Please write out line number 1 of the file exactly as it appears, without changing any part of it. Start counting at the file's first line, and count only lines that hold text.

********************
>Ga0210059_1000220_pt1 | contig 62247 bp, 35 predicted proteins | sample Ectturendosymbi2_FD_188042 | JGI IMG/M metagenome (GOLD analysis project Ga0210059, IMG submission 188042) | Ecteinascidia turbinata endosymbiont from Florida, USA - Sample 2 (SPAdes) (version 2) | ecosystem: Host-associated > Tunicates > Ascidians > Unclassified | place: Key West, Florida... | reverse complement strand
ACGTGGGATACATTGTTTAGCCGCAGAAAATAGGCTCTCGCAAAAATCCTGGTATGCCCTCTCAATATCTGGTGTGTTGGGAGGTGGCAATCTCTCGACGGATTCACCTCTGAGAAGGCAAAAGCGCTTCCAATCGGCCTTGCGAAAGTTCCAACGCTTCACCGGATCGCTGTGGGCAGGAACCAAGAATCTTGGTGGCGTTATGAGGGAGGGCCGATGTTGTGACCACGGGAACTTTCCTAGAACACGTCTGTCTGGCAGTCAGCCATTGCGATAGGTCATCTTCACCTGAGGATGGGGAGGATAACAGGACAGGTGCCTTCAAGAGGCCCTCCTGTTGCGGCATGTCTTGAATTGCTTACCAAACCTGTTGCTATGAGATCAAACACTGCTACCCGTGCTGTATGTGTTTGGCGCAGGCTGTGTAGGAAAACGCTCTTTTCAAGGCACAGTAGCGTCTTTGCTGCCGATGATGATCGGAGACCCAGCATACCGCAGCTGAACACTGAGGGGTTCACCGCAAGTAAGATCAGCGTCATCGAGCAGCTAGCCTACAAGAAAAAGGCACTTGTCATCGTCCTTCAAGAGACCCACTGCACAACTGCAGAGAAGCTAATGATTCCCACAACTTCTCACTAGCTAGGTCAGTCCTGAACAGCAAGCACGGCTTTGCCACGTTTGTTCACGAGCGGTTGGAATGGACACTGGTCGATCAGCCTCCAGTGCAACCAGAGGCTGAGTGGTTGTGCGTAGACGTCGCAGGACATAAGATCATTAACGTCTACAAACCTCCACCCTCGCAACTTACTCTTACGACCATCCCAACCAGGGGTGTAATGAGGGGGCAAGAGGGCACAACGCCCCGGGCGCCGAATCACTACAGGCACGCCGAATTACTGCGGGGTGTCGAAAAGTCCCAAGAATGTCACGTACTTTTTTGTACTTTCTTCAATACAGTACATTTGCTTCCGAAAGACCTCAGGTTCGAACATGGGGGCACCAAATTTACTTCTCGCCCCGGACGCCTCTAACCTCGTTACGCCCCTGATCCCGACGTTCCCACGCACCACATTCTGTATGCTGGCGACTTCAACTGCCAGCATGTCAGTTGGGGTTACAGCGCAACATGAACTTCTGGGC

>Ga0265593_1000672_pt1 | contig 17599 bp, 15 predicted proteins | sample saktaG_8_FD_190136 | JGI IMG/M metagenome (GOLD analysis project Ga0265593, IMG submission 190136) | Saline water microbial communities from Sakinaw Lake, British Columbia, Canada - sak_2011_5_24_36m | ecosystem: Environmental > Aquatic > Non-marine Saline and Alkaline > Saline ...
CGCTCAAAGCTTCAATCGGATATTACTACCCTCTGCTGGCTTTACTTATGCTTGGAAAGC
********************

>Ga0210059_1000220_pt1 | contig 62247 bp, 35 predicted proteins | sample Ectturendosymbi2_FD_188042 | JGI IMG/M metagenome (GOLD analysis project Ga0210059, IMG submission 188042) | Ecteinascidia turbinata endosymbiont from Florida, USA - Sample 2 (SPAdes) (version 2) | ecosystem: Host-associated > Tunicates > Ascidians > Unclassified | place: Key West, Florida... | reverse complement strand